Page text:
Dan Pellissier, president of California Pension Reform, is working on an initiative aimed at the ballot next year. He has talked about several possibilities, including a cap on employer contributions and a switch to a 401(k)-style plan.
The watchdog Little Hoover Commission, warning that pension costs could “crush” government, suggested a court test of whether pensions not yet earned by vested current workers can be cut, which likely would result from the San Jose plan.
The commission report in February also recommended a federal-like hybrid plan, calling it “a breakthrough model for pension reform that is gaining renewed attention as states struggle to address rapidly increasing pension costs.”
The three-part federal plan adopted in 1985 for new hires combines a lower pension, a 401(k)-style plan with a federal match and Social Security. As of 2009, the hybrid was said to be fully funded, while the old pension plan was 39 percent funded.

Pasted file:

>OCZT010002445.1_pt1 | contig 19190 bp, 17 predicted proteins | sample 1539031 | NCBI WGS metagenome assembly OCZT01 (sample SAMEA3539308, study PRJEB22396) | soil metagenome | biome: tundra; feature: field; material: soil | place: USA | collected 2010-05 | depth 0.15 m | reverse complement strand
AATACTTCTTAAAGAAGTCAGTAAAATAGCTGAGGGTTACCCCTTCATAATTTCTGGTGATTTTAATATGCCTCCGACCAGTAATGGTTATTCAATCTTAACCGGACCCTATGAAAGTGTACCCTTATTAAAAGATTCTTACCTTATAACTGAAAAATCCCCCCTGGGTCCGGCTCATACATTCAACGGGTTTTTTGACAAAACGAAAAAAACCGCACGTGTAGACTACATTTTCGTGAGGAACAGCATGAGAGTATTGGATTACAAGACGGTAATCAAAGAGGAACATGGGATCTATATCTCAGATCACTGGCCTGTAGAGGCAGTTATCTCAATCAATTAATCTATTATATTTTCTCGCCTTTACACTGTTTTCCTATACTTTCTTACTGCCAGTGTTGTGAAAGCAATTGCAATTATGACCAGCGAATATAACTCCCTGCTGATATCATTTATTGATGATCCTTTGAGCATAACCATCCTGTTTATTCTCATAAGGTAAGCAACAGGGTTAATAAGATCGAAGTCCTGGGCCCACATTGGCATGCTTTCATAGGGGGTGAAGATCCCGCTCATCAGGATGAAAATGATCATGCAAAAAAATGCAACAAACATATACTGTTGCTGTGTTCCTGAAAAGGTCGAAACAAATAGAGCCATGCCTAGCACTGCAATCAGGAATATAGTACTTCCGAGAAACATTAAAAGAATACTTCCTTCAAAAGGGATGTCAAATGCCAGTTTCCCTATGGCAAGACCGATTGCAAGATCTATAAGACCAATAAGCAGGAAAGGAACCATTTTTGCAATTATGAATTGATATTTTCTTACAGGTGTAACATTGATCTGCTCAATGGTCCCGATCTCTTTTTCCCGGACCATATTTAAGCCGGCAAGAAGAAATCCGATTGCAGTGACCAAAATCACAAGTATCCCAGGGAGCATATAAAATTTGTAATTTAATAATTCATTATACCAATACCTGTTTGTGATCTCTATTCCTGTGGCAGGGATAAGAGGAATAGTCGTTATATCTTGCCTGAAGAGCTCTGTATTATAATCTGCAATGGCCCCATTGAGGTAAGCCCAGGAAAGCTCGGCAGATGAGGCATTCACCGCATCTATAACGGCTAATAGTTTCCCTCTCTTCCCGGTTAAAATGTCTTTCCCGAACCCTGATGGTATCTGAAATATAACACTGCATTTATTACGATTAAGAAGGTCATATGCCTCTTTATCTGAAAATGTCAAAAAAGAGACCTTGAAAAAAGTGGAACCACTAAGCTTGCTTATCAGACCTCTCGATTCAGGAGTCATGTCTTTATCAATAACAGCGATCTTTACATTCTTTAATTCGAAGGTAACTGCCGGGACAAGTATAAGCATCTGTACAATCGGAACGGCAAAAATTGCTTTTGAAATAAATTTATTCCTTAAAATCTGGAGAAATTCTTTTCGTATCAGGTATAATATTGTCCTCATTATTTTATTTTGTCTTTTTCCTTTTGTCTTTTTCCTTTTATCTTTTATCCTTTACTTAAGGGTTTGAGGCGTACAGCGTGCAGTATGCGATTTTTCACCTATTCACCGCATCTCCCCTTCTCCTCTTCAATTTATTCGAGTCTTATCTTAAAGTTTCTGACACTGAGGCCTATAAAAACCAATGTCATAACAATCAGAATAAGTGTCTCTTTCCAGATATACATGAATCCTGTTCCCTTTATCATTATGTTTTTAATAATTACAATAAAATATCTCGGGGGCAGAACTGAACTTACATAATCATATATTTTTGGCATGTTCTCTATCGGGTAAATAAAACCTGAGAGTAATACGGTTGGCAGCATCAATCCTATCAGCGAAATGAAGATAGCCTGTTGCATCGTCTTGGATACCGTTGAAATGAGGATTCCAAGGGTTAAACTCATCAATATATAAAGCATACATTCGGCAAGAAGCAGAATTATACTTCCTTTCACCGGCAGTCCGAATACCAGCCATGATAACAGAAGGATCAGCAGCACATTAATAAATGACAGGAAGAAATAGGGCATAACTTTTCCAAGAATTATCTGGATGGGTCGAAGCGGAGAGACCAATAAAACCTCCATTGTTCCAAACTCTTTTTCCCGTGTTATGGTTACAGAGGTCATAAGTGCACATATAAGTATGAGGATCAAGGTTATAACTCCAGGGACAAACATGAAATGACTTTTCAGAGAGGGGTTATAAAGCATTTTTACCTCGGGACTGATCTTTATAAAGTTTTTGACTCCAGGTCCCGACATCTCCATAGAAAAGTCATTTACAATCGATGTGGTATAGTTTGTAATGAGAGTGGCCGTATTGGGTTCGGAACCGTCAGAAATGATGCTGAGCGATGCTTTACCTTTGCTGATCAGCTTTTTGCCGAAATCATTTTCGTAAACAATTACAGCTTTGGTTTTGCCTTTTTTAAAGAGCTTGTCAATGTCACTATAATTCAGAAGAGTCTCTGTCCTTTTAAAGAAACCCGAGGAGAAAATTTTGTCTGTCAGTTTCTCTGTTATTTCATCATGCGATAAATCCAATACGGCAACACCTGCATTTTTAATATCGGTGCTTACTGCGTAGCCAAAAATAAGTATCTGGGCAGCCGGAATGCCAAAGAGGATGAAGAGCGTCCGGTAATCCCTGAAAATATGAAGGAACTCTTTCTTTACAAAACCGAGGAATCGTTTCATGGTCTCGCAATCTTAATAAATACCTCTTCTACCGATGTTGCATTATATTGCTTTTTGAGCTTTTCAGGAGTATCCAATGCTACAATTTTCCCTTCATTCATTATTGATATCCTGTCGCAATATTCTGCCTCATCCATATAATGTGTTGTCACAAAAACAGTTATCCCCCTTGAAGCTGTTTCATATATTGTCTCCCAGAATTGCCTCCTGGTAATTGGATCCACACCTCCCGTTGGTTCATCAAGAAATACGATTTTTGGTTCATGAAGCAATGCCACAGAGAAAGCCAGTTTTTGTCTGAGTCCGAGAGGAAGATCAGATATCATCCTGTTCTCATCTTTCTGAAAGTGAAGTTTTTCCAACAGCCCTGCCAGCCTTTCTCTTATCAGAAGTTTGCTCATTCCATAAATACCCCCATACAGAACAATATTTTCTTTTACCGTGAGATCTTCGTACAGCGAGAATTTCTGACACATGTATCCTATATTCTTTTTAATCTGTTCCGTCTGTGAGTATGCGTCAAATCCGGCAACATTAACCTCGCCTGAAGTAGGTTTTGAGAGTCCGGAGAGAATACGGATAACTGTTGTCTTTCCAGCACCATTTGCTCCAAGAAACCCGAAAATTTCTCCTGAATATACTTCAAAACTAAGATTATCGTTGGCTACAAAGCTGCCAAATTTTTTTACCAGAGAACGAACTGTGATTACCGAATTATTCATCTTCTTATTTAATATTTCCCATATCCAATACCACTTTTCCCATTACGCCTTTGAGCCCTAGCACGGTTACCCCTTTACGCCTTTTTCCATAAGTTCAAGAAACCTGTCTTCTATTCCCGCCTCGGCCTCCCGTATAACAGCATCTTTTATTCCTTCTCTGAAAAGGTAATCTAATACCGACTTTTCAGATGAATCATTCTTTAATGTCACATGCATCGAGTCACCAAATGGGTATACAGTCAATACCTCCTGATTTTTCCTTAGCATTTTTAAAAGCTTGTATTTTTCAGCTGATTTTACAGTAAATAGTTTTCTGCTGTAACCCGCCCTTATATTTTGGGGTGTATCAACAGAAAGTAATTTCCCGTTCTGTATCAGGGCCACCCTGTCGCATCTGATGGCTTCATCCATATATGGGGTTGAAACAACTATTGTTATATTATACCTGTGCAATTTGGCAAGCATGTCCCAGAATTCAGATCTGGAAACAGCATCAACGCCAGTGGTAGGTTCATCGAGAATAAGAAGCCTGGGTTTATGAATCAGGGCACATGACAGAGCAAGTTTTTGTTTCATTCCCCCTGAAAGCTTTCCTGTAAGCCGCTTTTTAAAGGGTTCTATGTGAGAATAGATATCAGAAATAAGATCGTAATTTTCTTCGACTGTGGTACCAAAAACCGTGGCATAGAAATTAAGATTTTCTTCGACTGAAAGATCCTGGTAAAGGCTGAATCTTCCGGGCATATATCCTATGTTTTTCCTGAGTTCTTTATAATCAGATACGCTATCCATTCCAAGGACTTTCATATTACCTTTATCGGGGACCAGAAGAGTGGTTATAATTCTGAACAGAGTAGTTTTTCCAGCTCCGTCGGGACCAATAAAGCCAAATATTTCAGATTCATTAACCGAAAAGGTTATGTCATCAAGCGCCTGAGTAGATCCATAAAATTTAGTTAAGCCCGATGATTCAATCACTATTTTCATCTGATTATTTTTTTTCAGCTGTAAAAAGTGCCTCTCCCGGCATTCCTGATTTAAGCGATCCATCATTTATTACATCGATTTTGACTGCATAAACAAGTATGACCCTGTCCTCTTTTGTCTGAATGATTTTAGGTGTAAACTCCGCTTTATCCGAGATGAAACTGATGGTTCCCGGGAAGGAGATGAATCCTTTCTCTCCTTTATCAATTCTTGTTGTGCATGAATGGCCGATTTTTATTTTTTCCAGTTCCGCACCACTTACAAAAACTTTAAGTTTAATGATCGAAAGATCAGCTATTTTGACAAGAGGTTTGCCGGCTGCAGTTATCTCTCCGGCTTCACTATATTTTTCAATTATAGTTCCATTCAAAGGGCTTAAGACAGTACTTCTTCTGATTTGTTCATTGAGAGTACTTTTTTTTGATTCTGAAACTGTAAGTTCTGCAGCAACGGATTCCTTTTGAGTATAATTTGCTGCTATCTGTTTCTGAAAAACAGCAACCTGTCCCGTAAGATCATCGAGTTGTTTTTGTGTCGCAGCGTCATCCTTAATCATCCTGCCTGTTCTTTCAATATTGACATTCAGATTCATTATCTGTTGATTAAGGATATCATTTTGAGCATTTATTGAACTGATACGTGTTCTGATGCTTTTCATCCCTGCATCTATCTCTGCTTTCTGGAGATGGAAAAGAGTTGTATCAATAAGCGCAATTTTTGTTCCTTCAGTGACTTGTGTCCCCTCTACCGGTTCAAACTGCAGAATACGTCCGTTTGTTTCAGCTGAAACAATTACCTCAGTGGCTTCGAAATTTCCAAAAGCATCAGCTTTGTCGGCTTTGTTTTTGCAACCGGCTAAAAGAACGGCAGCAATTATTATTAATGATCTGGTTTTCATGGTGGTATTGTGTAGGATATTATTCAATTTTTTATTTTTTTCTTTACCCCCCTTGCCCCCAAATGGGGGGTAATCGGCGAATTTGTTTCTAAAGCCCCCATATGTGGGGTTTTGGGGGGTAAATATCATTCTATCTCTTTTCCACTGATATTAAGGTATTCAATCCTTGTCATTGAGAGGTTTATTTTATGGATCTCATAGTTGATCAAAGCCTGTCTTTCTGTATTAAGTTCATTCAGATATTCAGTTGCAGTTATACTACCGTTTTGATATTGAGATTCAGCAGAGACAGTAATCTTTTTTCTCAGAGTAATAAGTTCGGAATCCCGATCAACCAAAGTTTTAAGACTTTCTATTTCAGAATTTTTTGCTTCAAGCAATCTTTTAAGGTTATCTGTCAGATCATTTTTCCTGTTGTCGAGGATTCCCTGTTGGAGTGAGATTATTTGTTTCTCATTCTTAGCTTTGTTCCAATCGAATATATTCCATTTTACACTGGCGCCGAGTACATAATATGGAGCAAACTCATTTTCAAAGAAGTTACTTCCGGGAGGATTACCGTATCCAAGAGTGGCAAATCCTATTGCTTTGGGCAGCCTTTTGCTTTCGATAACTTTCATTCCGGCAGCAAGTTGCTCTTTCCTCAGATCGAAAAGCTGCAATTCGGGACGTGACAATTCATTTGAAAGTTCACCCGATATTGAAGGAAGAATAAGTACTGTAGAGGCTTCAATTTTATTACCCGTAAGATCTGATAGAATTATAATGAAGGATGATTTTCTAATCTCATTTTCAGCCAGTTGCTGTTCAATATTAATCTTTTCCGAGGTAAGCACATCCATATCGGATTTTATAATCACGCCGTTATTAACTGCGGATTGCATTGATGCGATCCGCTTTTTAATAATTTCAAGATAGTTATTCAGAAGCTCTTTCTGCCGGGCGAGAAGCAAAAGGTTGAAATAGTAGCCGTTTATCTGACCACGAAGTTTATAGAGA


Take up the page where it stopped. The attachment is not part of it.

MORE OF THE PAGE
In Orange County, unions agreed to a plan authorized by legislation last year that gives new and current workers the option of choosing a hybrid plan. But the plan is on hold awaiting federal approve of pre-tax employee contributions to the 401(k) plan.
A Utah hybrid plan, opposed by unions but approved by voters in an initiative drive last year led by a Republican state senator, Daniel Liljenquist, is getting some national attention.
All full-time state and local government workers in Utah hired after July 1 will be able to choose between a hybrid and a 401(k)-style plan. The state contributes 10 percent of pay (12 percent for police and firefighters) to the plan the worker chooses.
In a new wrinkle, if the cost of the pension part of the Utah hybrid goes above 10 percent, because of investment losses or other problems, the employee has to cover the increased cost.